During the making of the documentary, Mrs. Arafat provided the Al Jazeera team with a bag of her late husband’s personal effects, which she obtained from the Percy hospital.
The duffle bag included articles the late Palestinian leader had used shortly before his death in the French hospital – such as a toothbrush, a blood-stained hospital bonnet, a knitted cap which contained the deceased’s hair samples, as well as Arafat’s trademark kaffiyeh headdress.
The Al Jazeera team then sent Arafat’s personal effects to the Institute of Radiation Physics in Lausanne, Switzerland, where scientists were surprised to detect “an unexplained, elevated amount” of unsupported (artificial) polonium-210 on Arafat’s belongings.
French hospital records show a number of tests were conducted on Arafat during his 17-day hospital stay, but he was not tested for polonium poisoning.
Relatively little was known about polonium poisoning before the 2006 death of former KGB spy Alexander Litvinenko in London. Scientists admit that there are still vast uncovered areas of research since polonium poisoning remains a relatively new and relatively rare occurrence.
The team of experts in Lausanne did not authoritatively conclude Arafat’s death was due to poisoning, but that there were simply surprisingly high levels of unsupported polonium-210. Further tests, the experts concluded, were needed.
Following the conclusions of the Lausanne team, Mrs. Arafat requested blood and urine samples from the French hospital which were taken shortly before her late husband’s death. But she was told that the samples had been destroyed in 2008.
In the absence of other samples, experts interviewed in the documentary concluded that exhumation was the only alternative, but the process had to be done rapidly. Eight years is considered a limit to detect any traces of the deadly radioactive substance, according to the Swiss Institute of Radiation Physics.
Exhumation closed to the public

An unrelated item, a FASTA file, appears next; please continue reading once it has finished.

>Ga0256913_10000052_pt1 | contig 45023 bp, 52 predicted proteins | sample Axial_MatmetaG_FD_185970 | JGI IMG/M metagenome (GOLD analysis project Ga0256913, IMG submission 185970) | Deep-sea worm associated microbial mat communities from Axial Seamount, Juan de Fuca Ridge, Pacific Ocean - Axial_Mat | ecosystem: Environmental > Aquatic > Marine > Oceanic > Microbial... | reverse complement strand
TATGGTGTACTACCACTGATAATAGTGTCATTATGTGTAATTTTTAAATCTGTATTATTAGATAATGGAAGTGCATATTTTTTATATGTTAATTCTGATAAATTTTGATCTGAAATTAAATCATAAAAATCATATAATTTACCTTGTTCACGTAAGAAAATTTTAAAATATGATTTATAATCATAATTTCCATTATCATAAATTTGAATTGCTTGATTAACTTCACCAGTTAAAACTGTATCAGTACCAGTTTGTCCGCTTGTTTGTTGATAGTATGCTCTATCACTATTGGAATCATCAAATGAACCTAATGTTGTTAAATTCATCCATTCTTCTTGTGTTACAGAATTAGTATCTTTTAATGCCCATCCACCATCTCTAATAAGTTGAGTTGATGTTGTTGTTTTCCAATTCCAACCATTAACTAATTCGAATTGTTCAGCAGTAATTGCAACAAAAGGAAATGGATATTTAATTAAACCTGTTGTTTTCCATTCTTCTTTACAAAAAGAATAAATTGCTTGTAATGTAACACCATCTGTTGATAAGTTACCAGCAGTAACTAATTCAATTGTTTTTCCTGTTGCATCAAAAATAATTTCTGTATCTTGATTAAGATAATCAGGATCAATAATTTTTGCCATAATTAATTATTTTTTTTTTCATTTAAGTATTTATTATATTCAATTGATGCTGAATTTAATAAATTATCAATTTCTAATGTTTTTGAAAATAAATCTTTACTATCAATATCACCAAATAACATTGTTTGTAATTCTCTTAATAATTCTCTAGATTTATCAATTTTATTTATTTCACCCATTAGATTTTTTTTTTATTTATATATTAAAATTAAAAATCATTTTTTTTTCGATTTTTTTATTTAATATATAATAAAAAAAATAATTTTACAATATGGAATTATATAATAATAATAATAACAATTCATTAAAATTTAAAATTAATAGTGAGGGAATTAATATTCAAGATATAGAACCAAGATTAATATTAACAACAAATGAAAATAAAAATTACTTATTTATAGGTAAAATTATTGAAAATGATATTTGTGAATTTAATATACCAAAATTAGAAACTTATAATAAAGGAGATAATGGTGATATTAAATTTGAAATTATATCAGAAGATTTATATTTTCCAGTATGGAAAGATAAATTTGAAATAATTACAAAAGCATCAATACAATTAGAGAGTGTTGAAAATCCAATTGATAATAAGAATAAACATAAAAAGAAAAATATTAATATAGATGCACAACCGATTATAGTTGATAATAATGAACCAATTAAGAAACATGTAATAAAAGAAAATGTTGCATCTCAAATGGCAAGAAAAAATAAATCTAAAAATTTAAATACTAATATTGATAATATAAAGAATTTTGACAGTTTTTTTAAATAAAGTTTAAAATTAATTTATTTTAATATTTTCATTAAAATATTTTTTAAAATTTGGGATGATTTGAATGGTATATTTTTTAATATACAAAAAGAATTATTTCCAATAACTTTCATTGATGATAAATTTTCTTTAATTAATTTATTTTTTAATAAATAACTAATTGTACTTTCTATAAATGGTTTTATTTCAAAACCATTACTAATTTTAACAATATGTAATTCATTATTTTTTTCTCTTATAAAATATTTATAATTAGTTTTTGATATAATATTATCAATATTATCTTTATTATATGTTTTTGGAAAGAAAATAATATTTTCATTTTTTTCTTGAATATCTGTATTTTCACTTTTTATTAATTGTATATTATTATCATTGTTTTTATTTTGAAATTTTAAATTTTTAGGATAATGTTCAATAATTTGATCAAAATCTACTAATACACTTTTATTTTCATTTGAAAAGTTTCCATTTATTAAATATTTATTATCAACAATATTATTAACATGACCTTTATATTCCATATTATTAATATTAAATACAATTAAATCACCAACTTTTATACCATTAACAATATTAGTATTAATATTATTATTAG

The findings of the documentary rapidly accelerated the developments on the Arafat case. Following a legal complaint filed by Mrs. Arafat, a French court opened a murder investigation into the Palestinian leader’s death in August.
A French team recently sought to question Palestinian Authority President Mahmoud Abbas, reported the Los Angeles Times, quoting Palestinian officials who requested anonymity.
But the French team’s request was rejected. "We will not allow any action that would infringe on our sovereignty," Tawfiq Tirawi, head of the Palestinian inquiry team, told the Los Angeles Times in an apparent reference to the French request.
On Tuesday, French experts are working alongside colleagues from Switzerland and Russia.
At a press conference last week, Tirawi told reporters the experts will take samples from Arafat's bones, which will be examined in their home countries. He did not specify when the results would be announced but said the probe could take months.
Another possibility could be that the teams of experts may not be able to answer the myriad questions surrounding the death of the former Palestinian leader. Polonium-210 is known to rapidly decompose, and experts are divided over whether any remaining samples will be sufficient for testing.
There is no guarantee that Tuesday’s exhumation will solve the mystery of the Palestinian guerrilla-commander-turned peace negotiator’s last days. If that’s the case, Arafat’s death is guaranteed to go down in history as one of the great mysteries in the Arab world.